The hospital shortage of needed medications is getting worse: blame the free market
I’ve written before (here and here) about an alarming trend — shortages in hospitals of important, sometimes life-saving medications. The problem is most acute for drugs we inject into the body rather than pills. The Food and Drug Administration (FDA) keeps a list of drugs in short supply; it is long and getting longer. Things aren’t getting better; they’re getting worse. The items on the list now number in the hundreds. The list changes so frequently from day to day that hospitals scramble with a real-time way of keeping track.
Just yesterday I learned that chloral hydrate, an old, old medicine, will not be made anymore. The one company making it has decided to stop. Although it’s an old drug, chloral hydrate still has an important place in the toolkit of doctors like me who sedate infants and small children for procedures. Now we won’t have it anymore. Why do we have these shortages? What’s going on?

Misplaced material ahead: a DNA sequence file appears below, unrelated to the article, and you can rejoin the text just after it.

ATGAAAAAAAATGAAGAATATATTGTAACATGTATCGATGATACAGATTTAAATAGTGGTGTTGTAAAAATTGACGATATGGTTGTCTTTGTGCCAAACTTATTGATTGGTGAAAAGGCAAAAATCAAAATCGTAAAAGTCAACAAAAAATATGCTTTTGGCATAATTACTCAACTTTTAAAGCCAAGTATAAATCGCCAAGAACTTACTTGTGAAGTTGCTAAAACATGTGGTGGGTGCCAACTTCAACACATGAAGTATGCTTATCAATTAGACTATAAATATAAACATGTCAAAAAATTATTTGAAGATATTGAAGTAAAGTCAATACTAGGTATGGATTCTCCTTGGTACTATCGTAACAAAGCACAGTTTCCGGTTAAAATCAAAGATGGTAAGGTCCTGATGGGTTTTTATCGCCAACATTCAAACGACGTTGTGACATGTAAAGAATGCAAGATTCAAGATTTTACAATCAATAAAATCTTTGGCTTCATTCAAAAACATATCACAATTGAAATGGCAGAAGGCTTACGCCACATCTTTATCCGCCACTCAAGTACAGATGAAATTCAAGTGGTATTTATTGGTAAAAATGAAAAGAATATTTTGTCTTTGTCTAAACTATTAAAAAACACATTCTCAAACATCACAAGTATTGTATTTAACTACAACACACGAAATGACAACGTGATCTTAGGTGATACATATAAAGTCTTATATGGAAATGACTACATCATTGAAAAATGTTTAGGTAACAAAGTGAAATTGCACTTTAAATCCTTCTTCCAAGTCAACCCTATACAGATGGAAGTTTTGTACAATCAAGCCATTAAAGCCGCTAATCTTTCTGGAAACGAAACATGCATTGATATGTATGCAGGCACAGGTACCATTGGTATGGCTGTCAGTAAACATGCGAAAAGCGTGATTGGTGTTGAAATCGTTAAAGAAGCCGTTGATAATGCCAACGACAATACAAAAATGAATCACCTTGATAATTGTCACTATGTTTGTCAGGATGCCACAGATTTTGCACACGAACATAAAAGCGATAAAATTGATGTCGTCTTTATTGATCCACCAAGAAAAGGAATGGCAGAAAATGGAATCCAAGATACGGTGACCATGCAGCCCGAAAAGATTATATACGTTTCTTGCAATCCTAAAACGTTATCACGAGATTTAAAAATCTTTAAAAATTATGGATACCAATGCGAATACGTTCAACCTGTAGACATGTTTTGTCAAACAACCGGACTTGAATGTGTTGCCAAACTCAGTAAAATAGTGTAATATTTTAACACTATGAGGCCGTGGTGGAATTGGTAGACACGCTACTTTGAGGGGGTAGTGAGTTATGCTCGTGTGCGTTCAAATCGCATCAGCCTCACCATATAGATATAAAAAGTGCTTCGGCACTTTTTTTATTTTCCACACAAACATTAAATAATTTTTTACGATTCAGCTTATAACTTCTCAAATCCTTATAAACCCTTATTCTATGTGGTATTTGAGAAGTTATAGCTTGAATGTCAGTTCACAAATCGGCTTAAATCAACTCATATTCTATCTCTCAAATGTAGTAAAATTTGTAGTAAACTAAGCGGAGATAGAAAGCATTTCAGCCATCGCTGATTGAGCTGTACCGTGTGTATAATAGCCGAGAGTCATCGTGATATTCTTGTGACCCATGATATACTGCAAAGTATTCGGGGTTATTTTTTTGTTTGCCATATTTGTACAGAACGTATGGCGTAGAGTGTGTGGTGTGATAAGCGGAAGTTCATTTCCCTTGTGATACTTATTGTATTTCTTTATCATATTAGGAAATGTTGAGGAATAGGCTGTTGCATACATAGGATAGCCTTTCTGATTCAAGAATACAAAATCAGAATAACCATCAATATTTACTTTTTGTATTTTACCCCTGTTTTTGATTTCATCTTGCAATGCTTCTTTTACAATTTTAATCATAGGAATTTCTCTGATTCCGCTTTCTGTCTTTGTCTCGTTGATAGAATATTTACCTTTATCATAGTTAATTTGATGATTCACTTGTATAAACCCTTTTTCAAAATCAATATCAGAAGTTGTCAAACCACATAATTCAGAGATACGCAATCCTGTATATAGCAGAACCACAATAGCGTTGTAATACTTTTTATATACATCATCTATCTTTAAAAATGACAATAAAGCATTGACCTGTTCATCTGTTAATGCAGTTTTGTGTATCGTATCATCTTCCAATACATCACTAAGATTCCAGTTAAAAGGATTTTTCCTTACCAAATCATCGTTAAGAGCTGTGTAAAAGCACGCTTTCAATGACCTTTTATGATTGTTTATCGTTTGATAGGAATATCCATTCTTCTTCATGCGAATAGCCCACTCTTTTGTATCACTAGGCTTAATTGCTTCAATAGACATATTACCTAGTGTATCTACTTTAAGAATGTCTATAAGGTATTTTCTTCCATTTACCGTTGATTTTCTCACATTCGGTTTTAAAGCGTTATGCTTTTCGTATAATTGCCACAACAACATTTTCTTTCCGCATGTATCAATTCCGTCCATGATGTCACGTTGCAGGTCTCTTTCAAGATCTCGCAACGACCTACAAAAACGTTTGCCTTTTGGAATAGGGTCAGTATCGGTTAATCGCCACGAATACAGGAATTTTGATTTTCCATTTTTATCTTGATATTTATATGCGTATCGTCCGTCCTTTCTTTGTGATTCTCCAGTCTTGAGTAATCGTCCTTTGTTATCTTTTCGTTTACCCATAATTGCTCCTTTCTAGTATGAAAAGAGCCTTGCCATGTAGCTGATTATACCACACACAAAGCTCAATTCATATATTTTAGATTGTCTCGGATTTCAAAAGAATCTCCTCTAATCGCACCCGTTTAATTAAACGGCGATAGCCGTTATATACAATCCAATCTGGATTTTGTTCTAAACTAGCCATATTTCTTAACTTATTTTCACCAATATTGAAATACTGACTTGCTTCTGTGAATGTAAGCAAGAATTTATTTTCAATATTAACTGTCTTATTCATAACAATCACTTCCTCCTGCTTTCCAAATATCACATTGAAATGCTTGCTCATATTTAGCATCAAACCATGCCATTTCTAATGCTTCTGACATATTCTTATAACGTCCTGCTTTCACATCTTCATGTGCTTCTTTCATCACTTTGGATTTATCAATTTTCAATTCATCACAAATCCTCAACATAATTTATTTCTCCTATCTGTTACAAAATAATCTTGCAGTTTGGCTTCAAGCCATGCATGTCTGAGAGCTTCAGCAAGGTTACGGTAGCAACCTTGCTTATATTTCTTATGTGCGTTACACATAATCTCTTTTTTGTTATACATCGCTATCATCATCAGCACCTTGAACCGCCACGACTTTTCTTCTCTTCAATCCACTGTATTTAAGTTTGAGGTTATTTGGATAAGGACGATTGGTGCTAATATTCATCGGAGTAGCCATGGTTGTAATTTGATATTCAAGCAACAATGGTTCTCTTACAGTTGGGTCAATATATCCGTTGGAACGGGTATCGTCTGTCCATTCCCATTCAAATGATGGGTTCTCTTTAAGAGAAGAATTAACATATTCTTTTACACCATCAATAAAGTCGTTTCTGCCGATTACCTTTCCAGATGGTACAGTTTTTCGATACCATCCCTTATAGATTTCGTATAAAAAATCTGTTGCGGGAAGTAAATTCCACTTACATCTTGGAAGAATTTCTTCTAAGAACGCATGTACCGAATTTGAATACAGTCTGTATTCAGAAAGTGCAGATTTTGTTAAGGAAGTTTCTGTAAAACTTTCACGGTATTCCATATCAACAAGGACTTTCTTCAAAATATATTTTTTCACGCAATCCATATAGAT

The problem is that the drugs in short supply are virtually all generic, off patent. They are cheap. So the profit margins for the manufacturer is slim. A drug company can make much, much more money by looking for yet another “me too” drug we don’t need. The old standby drugs, the injectable ones we need everyday, are cast aside. A related problem is that, for many of these drugs we still can get, only one factory makes them. So if there’s a problem at the factory, there is an instant nation-wide shortage.
What’s the solution? I see no other way than for some federal authority to subsidize the production of these medicines in a way that allows the companies making them to make a reasonable profit. The totally free market got us into this mess, and it won’t get us out. If anything, it will get worse.